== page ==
Of the 141 minutes in "The Judge," roughly 70 work well, hold the screen and allow a ripe ensemble cast the chance to do its thing, i.e., act. The other 71 are dominated by narrative machinery going ka-THUNKITA-thunkita-thunkita. This is the same sound a clothes dryer makes when a half-dozen John Grisham hardcovers are tossed in with an iron-plated movie star and 30 pounds of rocks.
Even when it clutters up the story, the script by Nick Schenk and Bill Dubuque takes every opportunity to flatter its protagonist Hank Palmer, played by Robert Downey Jr., who also served as one of several executive producers. Hank is a hotshot Chicago attorney famous for his loose ethics and wily courtroom ways. He's a whiz, literally; in the opening scene Hank urinates on a rival lawyer in a men's room, in a way director David Dobkin ("Wedding Crashers") wants us to take as charmingly combative.
However, life is crumbling all around Hank's glib bubble of an existence. His marriage is kaput, and he's threatening to sue for custody of his preteen daughter. Then Hank's mother dies, which necessitates a dreaded trip back home to southern Indiana to fictional Carlinville, where the adorable downtown waterfall suggests nothing vaguely in, or even near, the Midwest. (The exteriors were filmed in Shelburne Falls, Mass., among other Massachusetts towns.) Trapped in his hometown, Hank attempts to make nice with his estranged father, the feared local judge, now a widower, played by Robert Duvall.
And then comes the movie's hook. The old man is accused of hit-and-run murder, requiring Hank to swallow his pride and step up to defend his father against a clever prosecuting attorney portrayed by Billy Bob Thornton. "The Judge" deals with various sorts of second chances and redemption scenarios. Some of the detours pay off; others are loose flaps. With a legal procedural, filmmakers can get away with an overgenerous running time and an overpacked story, for one simple reason: Audiences know a courtroom finale's due to arrive shortly.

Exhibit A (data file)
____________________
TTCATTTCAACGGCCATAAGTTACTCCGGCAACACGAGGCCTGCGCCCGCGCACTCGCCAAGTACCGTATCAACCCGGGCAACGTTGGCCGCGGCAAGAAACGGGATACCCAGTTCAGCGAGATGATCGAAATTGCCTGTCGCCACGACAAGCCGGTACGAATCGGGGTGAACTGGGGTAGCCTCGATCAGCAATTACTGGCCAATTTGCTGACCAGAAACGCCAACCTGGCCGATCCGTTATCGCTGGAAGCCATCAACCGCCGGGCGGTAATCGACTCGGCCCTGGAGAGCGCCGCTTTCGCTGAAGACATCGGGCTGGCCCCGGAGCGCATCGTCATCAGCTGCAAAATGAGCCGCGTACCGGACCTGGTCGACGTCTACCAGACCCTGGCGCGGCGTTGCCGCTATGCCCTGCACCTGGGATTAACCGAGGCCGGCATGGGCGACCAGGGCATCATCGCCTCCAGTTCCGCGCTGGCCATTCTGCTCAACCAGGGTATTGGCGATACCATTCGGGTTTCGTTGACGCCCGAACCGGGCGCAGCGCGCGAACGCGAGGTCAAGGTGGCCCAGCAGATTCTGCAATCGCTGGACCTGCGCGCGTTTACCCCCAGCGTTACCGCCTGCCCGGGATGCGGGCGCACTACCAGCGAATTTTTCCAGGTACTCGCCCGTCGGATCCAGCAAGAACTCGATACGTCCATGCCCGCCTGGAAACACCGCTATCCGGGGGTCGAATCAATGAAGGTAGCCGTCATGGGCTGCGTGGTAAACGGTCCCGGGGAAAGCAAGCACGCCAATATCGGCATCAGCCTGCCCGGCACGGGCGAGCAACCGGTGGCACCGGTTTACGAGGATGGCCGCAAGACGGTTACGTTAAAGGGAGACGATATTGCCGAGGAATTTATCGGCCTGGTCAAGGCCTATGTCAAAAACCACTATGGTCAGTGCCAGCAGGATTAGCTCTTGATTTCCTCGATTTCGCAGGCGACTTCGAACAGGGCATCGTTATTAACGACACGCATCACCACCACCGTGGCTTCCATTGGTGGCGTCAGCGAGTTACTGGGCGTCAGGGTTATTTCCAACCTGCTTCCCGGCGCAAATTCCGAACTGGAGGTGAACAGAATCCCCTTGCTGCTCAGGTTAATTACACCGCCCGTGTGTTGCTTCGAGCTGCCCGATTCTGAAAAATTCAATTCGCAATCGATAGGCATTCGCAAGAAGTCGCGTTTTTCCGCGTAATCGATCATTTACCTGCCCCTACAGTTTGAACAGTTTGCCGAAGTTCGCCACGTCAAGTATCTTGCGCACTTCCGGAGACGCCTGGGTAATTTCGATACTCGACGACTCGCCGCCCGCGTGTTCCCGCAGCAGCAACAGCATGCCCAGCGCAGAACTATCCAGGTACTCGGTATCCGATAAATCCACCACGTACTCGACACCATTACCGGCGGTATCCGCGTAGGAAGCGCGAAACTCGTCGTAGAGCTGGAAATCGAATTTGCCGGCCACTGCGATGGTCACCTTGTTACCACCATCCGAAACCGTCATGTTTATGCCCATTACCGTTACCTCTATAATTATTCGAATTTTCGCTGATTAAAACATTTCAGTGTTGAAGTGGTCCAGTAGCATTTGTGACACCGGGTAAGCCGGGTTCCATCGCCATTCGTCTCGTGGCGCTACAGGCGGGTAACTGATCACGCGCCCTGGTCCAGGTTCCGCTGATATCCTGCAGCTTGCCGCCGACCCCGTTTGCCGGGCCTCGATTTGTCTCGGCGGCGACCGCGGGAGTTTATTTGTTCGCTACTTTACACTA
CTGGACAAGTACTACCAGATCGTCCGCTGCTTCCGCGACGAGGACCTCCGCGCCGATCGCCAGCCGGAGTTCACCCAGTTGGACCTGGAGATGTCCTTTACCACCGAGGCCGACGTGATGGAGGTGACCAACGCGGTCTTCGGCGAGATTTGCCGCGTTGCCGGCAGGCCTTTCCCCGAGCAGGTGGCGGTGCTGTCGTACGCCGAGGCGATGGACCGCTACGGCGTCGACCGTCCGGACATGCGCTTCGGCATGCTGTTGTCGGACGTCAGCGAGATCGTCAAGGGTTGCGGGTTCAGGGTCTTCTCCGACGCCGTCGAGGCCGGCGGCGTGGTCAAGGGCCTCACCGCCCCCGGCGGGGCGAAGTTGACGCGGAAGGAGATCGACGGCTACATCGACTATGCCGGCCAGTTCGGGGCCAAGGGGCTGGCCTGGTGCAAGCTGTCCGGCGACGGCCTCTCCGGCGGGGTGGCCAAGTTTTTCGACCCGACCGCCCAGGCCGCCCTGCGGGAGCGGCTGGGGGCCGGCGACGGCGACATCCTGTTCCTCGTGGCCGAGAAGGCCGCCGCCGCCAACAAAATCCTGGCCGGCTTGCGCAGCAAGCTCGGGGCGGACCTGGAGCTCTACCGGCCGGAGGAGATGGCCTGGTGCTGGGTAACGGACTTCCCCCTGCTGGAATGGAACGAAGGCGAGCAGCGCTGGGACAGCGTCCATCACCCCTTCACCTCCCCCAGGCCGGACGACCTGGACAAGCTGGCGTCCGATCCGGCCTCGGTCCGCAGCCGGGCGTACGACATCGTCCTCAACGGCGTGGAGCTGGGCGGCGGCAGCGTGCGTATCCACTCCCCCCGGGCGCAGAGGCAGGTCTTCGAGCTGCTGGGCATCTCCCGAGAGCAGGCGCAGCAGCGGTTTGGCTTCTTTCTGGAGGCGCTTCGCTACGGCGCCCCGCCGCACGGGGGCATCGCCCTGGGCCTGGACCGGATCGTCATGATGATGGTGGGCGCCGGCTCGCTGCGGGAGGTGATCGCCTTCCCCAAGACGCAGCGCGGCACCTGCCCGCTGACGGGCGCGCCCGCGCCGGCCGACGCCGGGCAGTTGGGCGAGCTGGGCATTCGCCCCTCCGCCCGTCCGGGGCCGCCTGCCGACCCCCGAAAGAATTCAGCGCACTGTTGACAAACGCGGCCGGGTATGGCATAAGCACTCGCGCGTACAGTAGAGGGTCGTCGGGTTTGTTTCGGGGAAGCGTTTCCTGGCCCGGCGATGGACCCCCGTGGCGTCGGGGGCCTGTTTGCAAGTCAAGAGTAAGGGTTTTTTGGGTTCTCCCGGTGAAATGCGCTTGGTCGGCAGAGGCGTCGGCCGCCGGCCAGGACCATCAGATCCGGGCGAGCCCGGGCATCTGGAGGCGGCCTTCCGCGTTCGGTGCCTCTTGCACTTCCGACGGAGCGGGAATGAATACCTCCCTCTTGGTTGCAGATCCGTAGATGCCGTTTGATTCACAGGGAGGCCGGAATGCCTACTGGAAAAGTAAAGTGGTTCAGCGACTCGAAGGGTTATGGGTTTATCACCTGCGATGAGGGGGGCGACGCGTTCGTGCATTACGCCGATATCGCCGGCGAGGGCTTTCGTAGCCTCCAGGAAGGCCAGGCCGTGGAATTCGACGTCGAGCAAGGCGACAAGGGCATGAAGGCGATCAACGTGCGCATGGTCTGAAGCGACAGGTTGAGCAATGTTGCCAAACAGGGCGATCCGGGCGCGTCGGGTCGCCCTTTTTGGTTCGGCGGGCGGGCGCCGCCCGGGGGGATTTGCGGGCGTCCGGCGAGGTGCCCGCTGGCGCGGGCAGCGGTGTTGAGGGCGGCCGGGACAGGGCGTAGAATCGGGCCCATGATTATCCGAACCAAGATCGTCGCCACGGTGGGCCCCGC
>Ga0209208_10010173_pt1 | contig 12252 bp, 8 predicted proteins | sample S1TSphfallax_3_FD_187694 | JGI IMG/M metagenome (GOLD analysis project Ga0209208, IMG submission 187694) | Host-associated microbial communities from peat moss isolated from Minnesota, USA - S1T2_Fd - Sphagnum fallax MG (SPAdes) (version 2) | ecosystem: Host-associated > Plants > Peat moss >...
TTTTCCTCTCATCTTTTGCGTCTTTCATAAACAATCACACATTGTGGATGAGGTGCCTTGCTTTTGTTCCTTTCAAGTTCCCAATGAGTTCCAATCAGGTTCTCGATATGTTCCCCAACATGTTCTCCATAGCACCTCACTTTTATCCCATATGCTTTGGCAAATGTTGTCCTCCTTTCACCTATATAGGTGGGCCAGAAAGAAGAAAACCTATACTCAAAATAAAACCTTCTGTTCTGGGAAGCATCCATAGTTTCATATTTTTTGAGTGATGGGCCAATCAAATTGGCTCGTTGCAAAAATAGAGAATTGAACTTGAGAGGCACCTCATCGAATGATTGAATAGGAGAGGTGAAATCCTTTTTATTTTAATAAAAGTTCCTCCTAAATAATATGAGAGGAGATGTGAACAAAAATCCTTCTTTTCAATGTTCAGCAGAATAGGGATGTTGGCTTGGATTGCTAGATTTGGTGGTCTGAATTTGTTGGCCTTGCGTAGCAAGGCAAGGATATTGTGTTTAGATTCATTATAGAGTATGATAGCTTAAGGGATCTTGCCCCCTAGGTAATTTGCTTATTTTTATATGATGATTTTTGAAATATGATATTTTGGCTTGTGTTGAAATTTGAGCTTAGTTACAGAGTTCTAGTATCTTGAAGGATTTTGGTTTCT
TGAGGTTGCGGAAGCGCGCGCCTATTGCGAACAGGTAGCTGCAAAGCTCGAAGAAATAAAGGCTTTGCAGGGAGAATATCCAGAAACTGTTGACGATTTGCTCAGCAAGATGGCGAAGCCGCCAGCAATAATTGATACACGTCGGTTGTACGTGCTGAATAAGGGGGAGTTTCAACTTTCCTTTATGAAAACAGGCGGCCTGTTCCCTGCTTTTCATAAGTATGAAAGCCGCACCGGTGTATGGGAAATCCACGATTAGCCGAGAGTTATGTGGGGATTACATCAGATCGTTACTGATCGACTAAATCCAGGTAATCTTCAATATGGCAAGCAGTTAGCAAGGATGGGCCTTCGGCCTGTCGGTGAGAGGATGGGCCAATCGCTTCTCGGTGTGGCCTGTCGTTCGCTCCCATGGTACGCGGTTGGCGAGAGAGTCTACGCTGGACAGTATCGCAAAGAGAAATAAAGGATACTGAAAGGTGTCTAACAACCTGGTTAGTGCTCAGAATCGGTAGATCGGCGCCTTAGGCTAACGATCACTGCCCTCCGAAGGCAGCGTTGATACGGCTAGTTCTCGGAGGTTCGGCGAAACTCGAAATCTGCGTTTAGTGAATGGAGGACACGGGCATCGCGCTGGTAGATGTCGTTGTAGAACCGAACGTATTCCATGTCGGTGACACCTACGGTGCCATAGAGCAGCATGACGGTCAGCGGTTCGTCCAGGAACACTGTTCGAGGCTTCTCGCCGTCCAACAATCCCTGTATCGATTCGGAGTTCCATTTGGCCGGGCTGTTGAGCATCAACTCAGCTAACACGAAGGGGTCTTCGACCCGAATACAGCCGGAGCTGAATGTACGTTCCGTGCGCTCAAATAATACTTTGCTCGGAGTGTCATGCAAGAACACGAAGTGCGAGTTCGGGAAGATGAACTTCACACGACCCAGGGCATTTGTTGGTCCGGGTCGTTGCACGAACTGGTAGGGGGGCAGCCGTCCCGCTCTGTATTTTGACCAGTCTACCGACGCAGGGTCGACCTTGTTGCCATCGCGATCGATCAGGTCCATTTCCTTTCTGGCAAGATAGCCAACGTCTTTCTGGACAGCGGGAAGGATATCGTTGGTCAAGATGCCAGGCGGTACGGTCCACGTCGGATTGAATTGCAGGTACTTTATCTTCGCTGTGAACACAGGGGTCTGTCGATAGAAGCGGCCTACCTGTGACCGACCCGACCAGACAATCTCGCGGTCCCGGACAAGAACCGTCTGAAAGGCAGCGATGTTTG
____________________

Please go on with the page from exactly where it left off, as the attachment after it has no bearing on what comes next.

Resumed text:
It's the family scenes that lift the material above its station. Hank's brothers are played by Jeremy Strong (effective in a drecky holy-fool stereotype of a role) and Vincent D'Onofrio, who is terrific as always. Really terrific. Wish-the-movie-was-about-him-not-Robert-Downey-Jr.-terrific. Vera Farmiga is the cafe owner who knew Hank when, and who busts his chops with a wolfish grin every time he comes sniffing around the diner.
The best of the fractious domestic clashes, in which old grievances and resentments come to the fore, give "The Judge" a jolt of juicy melodrama. Then there's the very best portion of "The Judge," leaving melodrama behind for a truer, plainer brand of human frailty. The Duvall character, whose health is failing, undergoes some serious challenges, and there's a sequence when the imperious judge must accept Hank's aid in a particularly compromising situation. Suddenly "The Judge" transforms into a different, darker, better film. And Downey, elsewhere unable to shake the aura of a supercool movie star slumming in a "character-driven" personal project, finally loses some of the self-regard and meets Duvall on his wavelength.
"The Judge" - 2 1/2 stars
MPAA rating: R (for language including some sexual references)
Running time: 2:21
About the Author